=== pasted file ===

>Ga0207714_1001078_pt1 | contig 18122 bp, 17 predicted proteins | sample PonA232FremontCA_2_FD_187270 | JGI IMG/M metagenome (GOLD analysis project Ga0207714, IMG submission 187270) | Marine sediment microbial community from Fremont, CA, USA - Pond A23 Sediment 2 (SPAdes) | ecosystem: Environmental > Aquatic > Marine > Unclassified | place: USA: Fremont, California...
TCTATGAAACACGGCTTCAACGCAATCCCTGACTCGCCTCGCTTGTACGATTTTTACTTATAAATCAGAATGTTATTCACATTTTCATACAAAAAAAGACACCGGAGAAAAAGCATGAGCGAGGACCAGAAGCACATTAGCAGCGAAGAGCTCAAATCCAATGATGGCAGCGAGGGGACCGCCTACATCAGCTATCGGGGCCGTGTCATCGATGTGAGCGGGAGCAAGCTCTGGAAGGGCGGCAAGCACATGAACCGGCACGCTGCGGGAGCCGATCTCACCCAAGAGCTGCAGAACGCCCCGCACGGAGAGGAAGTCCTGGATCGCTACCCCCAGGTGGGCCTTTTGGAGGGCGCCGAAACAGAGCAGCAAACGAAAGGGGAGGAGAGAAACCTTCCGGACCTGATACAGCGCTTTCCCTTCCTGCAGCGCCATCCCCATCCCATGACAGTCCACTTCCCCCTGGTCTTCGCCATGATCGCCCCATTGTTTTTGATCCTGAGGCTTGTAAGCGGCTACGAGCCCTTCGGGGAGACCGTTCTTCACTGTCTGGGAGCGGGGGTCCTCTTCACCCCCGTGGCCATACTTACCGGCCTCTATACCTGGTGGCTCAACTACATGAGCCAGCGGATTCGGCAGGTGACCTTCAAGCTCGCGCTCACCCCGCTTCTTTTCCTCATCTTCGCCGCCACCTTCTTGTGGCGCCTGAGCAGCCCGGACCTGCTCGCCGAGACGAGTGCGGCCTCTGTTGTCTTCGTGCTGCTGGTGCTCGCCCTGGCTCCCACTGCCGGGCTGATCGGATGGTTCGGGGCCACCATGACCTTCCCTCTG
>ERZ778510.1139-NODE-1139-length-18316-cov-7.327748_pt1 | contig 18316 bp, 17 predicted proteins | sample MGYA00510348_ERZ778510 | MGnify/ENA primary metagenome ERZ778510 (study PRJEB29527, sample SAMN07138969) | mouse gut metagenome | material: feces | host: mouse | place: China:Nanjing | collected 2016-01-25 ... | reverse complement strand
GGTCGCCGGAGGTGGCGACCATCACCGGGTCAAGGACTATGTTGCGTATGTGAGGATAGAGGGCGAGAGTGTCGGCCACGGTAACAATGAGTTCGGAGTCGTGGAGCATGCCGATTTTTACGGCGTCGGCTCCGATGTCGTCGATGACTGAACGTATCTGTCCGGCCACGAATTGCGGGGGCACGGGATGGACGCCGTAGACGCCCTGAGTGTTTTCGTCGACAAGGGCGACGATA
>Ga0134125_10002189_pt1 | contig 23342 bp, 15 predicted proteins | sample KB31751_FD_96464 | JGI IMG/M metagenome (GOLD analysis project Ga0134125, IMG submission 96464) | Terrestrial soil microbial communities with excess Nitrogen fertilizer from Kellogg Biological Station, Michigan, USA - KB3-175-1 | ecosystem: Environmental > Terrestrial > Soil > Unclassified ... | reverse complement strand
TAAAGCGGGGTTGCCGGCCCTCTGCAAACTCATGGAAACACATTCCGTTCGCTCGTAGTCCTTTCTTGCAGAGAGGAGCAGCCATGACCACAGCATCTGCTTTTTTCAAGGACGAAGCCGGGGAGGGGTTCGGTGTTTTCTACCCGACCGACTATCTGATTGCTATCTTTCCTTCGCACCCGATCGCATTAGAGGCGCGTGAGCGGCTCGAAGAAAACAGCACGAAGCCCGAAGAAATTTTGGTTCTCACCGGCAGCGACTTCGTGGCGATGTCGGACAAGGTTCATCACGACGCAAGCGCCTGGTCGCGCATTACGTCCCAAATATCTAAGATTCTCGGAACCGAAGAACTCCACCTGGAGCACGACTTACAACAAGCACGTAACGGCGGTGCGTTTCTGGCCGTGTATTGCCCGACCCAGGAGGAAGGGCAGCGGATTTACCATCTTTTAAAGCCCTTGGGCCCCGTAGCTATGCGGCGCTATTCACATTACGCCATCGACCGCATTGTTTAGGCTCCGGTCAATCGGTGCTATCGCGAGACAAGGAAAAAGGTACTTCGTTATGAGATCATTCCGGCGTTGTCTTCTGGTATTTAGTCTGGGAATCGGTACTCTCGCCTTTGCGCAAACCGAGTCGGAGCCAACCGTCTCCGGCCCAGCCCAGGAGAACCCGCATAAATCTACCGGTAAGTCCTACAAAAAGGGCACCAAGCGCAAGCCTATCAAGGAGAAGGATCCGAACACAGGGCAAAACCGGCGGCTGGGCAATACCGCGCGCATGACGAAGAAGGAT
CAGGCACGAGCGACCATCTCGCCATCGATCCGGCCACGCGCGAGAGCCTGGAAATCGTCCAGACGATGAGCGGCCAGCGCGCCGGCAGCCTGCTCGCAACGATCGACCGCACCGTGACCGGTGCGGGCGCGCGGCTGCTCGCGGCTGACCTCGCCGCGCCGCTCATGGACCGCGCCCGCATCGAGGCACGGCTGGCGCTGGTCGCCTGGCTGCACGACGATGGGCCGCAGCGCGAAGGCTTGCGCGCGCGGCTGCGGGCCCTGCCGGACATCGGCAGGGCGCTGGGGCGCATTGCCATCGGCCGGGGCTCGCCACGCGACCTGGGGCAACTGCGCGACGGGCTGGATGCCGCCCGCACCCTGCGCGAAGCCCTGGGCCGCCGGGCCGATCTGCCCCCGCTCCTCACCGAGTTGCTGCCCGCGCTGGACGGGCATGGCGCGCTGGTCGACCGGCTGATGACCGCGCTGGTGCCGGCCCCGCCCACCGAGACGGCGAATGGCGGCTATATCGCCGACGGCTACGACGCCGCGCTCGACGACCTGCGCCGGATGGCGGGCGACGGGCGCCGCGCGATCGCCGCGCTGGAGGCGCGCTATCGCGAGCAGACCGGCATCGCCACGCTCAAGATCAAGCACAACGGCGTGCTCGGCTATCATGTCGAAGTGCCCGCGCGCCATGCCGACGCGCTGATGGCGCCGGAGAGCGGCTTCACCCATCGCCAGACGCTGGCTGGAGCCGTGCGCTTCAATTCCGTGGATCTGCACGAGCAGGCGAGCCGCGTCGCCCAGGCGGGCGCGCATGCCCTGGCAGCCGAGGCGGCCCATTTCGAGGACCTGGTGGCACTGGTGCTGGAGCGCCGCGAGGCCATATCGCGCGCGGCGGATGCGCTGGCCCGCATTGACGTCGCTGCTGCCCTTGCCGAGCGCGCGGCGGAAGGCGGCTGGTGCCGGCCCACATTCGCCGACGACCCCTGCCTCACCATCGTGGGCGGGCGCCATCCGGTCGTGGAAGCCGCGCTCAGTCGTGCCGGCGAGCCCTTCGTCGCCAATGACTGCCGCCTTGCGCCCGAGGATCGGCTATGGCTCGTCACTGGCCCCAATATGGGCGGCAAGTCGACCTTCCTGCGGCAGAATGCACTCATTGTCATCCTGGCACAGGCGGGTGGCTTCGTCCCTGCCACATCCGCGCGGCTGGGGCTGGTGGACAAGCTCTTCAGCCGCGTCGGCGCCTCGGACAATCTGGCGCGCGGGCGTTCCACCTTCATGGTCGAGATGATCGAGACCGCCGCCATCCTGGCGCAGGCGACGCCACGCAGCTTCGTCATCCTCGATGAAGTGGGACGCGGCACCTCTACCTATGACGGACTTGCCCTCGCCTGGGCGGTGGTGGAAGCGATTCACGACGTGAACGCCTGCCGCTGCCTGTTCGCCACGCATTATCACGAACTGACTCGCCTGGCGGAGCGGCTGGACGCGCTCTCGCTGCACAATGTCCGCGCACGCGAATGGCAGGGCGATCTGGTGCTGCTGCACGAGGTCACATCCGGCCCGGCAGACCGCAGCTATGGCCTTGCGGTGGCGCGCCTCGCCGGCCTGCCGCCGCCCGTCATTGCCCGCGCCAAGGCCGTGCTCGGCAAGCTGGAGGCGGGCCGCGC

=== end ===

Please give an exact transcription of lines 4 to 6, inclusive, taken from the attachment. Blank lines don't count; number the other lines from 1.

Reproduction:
GGTCGCCGGAGGTGGCGACCATCACCGGGTCAAGGACTATGTTGCGTATGTGAGGATAGAGGGCGAGAGTGTCGGCCACGGTAACAATGAGTTCGGAGTCGTGGAGCATGCCGATTTTTACGGCGTCGGCTCCGATGTCGTCGATGACTGAACGTATCTGTCCGGCCACGAATTGCGGGGGCACGGGATGGACGCCGTAGACGCCCTGAGTGTTTTCGTCGACAAGGGCGACGATA
>Ga0134125_10002189_pt1 | contig 23342 bp, 15 predicted proteins | sample KB31751_FD_96464 | JGI IMG/M metagenome (GOLD analysis project Ga0134125, IMG submission 96464) | Terrestrial soil microbial communities with excess Nitrogen fertilizer from Kellogg Biological Station, Michigan, USA - KB3-175-1 | ecosystem: Environmental > Terrestrial > Soil > Unclassified ... | reverse complement strand
TAAAGCGGGGTTGCCGGCCCTCTGCAAACTCATGGAAACACATTCCGTTCGCTCGTAGTCCTTTCTTGCAGAGAGGAGCAGCCATGACCACAGCATCTGCTTTTTTCAAGGACGAAGCCGGGGAGGGGTTCGGTGTTTTCTACCCGACCGACTATCTGATTGCTATCTTTCCTTCGCACCCGATCGCATTAGAGGCGCGTGAGCGGCTCGAAGAAAACAGCACGAAGCCCGAAGAAATTTTGGTTCTCACCGGCAGCGACTTCGTGGCGATGTCGGACAAGGTTCATCACGACGCAAGCGCCTGGTCGCGCATTACGTCCCAAATATCTAAGATTCTCGGAACCGAAGAACTCCACCTGGAGCACGACTTACAACAAGCACGTAACGGCGGTGCGTTTCTGGCCGTGTATTGCCCGACCCAGGAGGAAGGGCAGCGGATTTACCATCTTTTAAAGCCCTTGGGCCCCGTAGCTATGCGGCGCTATTCACATTACGCCATCGACCGCATTGTTTAGGCTCCGGTCAATCGGTGCTATCGCGAGACAAGGAAAAAGGTACTTCGTTATGAGATCATTCCGGCGTTGTCTTCTGGTATTTAGTCTGGGAATCGGTACTCTCGCCTTTGCGCAAACCGAGTCGGAGCCAACCGTCTCCGGCCCAGCCCAGGAGAACCCGCATAAATCTACCGGTAAGTCCTACAAAAAGGGCACCAAGCGCAAGCCTATCAAGGAGAAGGATCCGAACACAGGGCAAAACCGGCGGCTGGGCAATACCGCGCGCATGACGAAGAAGGAT